Earthshine blog

Earthshine blog

"Earthshine blog"

A blog about a system to determine terrestrial albedo by earthshine observations. Feasible thanks to sheer determination.

Some results

From flux to AlbedoPosted by Peter Thejll Jan 25, 2013 04:02PM
We have now reduced all the good data, and have arrived at the intrinsic properties of each image. We extract now the ratio of the DS-patch to the total flux and divide this by the similar ratio extracted from the synthetic model. This ratio of ratios is the same as the 'Lambertian sphere terrestrial albedo' and is the quantity published by e.g. Goode et al.

We select data for airmasses less than 2 and for statistical error less than 1.5%. This error is that due to mainly pixel-selection inside the 'patches' on the lunar surface (one near Grimaldi, one inside Crisium). Monte Carlo bootstrap sampling of the pixels inside a lon-lat box were resampled, with replacement, and the standard deviation of the consecutive means calculated. Errors due to image alignment, improper scattered-light removal, synthetic model problems and so on, are not included.

Here is the plot of extracted albedo against lunar phase for the VE1 filter (the filter with least scatter: IRCUT is almost identical to this plot): [scroll down for discussion]

The colours designate the method used for scattered light removal: red is the EFM method, orange or yellow is the 'linear BBSO method', and green are the raw data. Crosses and diamonds indicate the sign of the lunar phase - crosses are for positive phase. Error bars (error due to counting noise, not image alignment etc) have been plotted over the symbols, but are all smaller than the symbols themselves.

What do we see? There is scatter and there is dependence on lunar phase.

First, let us discuss the lunar phase dependency: For small phases we are essentially getting closer to Full Moon and the scattered light is more and more of a problem. The Raw data are doubled by phase 80 degrees, showing the importance of removing the scattered light. BBSO-linear is better than no removal all while EFM is better than BBSO-linear. There is also another lunar phase dependency - notice how the albedo rises for large lunar phases. Since the halo is smallest here this is not an effect of scattered light! The albedo is a composite quantity, consisting of quantities measured in observed and modelled images. The scattered light influences mainly the model, and mainly at small lunar phases. The reflectance model soley influences the synthetic lunar image, of course - I think we are seeing the influence of the (inadequate) reflectance model at large lunar phases - the albedo rises artificially due to this.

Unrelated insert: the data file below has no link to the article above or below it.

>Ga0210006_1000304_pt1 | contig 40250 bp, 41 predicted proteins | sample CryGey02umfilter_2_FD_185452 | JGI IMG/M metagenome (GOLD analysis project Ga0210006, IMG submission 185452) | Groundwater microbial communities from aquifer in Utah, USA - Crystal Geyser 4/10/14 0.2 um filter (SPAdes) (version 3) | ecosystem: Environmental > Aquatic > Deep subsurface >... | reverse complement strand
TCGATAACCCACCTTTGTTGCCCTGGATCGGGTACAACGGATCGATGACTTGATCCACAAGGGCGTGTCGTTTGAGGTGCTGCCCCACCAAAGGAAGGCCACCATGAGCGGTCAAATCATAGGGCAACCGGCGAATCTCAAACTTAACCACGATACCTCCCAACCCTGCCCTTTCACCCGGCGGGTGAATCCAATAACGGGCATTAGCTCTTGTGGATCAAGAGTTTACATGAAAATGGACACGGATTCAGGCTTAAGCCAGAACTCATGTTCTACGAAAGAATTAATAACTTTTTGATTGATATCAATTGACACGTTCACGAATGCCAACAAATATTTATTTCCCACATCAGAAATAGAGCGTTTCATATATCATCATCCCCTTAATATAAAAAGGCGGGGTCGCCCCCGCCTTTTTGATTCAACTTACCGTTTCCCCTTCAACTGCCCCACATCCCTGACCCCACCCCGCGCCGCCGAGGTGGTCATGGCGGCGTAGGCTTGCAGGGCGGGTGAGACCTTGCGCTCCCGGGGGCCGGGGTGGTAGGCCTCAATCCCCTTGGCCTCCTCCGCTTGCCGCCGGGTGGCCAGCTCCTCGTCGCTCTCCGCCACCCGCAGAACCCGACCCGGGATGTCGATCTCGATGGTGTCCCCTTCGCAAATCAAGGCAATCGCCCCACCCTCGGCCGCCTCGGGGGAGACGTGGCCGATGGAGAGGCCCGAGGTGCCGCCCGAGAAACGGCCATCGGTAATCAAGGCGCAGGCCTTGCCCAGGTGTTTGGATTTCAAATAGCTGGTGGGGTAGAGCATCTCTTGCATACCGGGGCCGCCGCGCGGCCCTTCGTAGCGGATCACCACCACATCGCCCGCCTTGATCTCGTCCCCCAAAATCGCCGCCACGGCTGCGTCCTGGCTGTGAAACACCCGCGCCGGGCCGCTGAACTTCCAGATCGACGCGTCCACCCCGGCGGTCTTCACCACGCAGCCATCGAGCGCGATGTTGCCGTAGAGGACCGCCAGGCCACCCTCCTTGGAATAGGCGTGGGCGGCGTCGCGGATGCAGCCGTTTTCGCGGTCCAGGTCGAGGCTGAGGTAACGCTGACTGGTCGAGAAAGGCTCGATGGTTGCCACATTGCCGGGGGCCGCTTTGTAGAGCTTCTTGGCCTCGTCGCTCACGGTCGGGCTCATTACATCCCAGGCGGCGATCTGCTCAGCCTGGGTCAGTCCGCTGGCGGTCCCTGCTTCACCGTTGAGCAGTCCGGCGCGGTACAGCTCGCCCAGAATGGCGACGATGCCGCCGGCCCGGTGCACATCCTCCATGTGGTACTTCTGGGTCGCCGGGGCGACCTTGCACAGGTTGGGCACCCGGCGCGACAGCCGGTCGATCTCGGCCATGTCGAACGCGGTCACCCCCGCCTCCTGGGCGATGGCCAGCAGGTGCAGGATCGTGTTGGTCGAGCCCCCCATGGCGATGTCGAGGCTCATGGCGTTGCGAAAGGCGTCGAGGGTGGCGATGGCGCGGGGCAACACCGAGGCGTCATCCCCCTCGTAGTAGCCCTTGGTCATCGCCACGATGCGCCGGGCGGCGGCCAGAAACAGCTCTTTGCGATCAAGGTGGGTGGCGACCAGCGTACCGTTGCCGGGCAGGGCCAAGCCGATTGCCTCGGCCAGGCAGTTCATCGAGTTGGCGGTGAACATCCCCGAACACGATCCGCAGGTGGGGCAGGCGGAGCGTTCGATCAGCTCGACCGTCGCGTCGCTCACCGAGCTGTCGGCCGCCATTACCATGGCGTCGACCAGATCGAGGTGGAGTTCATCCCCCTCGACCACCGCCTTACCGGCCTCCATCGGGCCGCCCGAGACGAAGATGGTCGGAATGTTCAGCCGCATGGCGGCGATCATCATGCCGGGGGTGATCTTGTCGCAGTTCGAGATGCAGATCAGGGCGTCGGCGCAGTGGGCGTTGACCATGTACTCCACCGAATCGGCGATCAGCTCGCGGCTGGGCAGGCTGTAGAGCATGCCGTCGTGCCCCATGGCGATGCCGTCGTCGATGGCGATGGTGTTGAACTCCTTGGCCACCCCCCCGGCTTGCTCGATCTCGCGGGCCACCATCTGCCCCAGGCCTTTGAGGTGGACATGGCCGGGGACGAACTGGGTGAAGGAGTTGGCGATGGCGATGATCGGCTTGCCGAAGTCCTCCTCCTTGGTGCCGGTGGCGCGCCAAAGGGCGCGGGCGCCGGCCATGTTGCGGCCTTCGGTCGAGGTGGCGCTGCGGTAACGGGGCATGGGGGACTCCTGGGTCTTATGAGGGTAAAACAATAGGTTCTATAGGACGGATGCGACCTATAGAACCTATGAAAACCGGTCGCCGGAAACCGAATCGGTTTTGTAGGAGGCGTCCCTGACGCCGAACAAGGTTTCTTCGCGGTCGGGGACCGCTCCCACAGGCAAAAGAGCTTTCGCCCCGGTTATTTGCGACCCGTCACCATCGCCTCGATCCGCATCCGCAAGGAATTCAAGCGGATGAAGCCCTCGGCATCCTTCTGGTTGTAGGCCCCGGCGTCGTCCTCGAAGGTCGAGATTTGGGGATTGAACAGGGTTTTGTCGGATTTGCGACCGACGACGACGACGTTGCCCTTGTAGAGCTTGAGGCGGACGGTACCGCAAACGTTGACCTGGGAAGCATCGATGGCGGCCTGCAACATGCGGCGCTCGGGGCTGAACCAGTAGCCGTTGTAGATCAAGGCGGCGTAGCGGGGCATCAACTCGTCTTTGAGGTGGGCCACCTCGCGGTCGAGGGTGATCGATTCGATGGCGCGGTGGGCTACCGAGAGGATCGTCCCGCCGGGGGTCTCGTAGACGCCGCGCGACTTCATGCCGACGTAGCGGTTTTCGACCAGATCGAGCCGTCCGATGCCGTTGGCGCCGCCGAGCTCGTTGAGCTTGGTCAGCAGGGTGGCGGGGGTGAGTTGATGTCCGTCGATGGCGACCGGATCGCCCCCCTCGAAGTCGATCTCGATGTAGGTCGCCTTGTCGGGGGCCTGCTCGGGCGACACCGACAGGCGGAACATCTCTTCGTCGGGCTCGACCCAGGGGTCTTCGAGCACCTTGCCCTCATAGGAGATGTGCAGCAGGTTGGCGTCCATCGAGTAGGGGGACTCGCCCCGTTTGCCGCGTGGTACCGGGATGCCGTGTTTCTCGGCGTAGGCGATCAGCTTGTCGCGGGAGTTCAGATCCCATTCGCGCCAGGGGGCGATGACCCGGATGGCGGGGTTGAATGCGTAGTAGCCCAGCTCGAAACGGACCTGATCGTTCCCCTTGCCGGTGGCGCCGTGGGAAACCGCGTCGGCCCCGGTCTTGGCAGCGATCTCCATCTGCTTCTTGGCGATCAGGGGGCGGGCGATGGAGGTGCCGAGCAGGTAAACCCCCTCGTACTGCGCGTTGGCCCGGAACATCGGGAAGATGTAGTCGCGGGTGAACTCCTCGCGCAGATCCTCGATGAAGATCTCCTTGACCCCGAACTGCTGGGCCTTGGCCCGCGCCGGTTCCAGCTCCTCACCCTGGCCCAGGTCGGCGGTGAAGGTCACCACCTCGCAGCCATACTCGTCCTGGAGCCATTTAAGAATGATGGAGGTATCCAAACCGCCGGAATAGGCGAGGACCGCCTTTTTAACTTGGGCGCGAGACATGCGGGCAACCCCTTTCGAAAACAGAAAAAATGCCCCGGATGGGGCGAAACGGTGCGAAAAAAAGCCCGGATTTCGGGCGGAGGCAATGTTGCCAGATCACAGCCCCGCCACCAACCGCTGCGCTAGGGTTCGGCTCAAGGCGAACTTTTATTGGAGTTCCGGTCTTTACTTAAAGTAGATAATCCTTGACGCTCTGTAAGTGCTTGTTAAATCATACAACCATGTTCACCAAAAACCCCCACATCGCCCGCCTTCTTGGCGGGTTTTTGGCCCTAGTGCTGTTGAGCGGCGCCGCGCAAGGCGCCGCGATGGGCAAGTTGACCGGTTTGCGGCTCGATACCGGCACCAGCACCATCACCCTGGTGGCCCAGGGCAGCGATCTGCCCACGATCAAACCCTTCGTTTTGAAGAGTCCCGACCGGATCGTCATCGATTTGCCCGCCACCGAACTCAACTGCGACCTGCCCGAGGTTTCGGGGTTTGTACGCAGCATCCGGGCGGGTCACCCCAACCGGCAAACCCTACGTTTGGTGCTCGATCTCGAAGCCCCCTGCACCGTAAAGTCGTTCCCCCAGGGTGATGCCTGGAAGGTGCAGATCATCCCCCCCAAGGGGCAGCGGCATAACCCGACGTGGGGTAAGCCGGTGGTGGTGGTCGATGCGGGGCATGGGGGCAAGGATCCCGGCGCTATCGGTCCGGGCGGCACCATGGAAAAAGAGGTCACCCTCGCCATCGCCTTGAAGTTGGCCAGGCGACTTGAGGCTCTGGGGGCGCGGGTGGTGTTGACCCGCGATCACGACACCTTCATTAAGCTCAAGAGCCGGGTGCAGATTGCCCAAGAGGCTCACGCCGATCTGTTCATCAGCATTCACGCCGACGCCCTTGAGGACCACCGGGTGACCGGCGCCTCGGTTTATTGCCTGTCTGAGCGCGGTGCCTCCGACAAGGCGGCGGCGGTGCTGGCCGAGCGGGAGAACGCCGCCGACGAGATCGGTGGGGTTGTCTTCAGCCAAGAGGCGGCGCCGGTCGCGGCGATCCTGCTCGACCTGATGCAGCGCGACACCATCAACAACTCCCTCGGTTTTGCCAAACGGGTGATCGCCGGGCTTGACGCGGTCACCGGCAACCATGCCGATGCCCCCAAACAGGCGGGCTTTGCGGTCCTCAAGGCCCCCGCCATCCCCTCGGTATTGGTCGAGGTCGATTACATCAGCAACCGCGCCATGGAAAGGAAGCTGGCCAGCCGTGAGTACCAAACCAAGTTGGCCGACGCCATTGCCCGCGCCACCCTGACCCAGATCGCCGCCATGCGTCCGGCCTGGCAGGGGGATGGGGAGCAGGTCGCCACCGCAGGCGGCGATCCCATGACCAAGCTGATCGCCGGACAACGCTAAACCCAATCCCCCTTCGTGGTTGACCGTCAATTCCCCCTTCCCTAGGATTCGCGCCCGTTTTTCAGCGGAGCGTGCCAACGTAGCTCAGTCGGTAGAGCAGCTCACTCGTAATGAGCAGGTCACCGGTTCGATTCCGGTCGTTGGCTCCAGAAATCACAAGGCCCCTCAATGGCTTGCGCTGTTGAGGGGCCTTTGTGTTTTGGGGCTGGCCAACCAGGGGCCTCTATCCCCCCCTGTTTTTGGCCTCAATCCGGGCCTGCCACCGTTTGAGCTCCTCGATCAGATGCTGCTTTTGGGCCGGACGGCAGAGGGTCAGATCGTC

The there is the scatter. We see 'daily progressions' for some connected lines of data points. For instance, by 90 and 95 degrees phase. These points represent our candidates for geophysics! I think the 'progression' along these lines are due to different parts of Earth )oceans, clouds, continents) rotating into view for these observing sequences.

Below is the same plot, for the B filter. Apart from more scatter we see that the EFM seems able to remove most effects of scattered light, compared to the BBSO-linear method. A stronger 'upturn' is possibly seen at large phase.



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